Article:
Problem solving following neonatal exposure to cocaine, ethanol, or cocaine/ethanol in combination in rats

Susan Barron, Lynne Hansen-Trench, Daren H. Kaiser, Tracy M. Segar

Research output: Contribution to journalArticlepeer-review

9 Scopus citations


This study examined the effects of neonatal drug exposure on performance in a digging maze. Subjects were Sprague-Dawley rats, artificially reared (AR) and fed through a gastrostomy tube from postnatal days (PND) 4-10. The AR groups included a cocaine group (20 mg/kg/day cocaine hydrochloride), an ethanol group (4 g/kg/day ethanol), a cocaine/ethanol group (20 mg/kg/day cocaine and 4 g/kg/day ethanol), and an AR control group. A suckled control raised by its dam was also included. At approximately PND 55, subjects were tested in a digging maze paradigm. The digging maze required subjects to use a species typical behavior (digging) to solve a novel problem (gaining access to water). While neonatal treatment had no effect on acquisition of a simple runway task for water reward, neonatal exposure to cocaine and ethanol in combination resulted in impaired performance on the digging maze task. None of the other neonatal treatment groups showed impairments on this task. These findings suggest that exposure to these doses of cocaine and ethanol during neonatal development may have more serious effects on problem solving tasks in rats than exposure to either drug alone.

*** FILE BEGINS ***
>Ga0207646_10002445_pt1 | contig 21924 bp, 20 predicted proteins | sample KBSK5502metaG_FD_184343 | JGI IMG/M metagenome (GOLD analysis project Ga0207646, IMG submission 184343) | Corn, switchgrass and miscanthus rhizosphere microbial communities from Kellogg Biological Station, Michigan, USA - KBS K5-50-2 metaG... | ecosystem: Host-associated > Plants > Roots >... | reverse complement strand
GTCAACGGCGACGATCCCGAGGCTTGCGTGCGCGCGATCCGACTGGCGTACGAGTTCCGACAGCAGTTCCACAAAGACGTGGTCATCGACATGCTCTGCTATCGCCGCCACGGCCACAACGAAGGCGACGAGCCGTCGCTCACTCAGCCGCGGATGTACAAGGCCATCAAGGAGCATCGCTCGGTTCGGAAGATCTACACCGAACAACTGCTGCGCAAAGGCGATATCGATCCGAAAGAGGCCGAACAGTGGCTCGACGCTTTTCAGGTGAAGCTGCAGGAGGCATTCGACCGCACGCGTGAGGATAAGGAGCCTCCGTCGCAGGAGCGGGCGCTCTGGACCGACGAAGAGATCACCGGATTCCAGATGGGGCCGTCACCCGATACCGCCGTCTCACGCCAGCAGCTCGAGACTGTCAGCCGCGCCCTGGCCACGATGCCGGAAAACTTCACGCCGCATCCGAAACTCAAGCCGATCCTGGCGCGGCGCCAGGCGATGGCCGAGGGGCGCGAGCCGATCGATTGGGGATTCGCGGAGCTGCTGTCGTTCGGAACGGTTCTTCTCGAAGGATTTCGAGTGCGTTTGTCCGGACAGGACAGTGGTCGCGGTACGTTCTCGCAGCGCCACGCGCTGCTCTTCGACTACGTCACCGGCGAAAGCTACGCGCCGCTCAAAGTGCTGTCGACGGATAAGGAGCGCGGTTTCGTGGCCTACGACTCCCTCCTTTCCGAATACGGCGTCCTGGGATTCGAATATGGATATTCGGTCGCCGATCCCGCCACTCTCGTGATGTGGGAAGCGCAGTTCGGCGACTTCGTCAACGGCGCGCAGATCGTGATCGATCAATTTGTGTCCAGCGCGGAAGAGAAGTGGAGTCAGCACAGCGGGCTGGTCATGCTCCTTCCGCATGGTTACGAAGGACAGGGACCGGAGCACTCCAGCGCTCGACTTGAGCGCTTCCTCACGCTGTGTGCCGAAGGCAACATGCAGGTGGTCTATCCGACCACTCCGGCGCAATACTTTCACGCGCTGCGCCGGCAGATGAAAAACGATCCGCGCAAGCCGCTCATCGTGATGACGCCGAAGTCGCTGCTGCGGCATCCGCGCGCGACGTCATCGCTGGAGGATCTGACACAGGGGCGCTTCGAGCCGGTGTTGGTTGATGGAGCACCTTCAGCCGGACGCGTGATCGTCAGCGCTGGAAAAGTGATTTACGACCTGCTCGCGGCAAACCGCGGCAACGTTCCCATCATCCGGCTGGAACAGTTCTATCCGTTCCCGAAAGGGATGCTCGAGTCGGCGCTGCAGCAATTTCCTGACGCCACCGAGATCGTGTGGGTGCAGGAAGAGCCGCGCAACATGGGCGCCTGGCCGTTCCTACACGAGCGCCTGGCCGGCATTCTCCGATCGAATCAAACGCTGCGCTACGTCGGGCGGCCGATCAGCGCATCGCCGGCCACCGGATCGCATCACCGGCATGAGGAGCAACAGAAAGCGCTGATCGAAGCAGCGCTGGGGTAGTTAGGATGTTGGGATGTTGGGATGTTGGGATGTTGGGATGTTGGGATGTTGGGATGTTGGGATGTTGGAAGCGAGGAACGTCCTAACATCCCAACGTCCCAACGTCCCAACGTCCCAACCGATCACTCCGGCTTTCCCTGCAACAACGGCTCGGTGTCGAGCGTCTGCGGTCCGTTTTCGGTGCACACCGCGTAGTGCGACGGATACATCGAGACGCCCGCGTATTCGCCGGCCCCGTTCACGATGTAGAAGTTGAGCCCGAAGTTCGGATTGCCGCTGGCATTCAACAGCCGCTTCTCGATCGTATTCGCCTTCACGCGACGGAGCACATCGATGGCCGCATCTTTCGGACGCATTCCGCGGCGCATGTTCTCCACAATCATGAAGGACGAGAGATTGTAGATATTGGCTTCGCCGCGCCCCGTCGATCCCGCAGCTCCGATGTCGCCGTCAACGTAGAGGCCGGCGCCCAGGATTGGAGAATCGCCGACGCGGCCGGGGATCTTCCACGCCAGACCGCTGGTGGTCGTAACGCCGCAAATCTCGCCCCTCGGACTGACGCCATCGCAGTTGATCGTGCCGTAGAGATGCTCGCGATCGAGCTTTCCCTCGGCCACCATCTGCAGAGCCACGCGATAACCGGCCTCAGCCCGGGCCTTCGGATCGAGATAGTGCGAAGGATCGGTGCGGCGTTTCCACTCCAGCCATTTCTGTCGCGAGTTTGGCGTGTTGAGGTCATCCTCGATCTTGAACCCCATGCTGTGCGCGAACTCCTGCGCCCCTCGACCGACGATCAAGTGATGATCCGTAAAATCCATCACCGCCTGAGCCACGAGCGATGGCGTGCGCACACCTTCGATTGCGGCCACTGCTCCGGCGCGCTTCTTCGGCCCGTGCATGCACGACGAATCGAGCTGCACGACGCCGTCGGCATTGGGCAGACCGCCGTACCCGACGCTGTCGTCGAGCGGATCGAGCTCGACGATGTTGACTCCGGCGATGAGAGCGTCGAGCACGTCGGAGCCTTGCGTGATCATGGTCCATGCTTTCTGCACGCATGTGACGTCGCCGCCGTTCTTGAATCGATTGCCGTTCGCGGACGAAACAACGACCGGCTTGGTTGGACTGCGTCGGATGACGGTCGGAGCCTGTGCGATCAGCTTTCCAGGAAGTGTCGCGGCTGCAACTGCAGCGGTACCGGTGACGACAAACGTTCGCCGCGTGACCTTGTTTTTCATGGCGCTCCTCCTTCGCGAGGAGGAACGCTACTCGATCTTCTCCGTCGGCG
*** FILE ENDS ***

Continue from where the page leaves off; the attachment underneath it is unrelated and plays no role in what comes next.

Original languageEnglish
Pages (from-to)197-203
Number of pages7
JournalPharmacology Biochemistry and Behavior
Issue number1
StatePublished - Jan 1996

Bibliographical note

Funding Information:
This work was supportedin part by NIDA DA06049 to S.B. We would like to thank Steven Harrod for his technical assistance. We would also like to acknowledge Purina Protein Technologies for their generous donation of Purina protein and Becton Dickinson for their assistancew ith PE-10 tubing.


  • Neonatal exposure
  • Polydrug exposure
  • Prenatal alcohol effects
  • Prenatal cocaine effects
  • Problem solving

ASJC Scopus subject areas

  • Biochemistry
  • Toxicology
  • Pharmacology
  • Clinical Biochemistry
  • Biological Psychiatry
  • Behavioral Neuroscience


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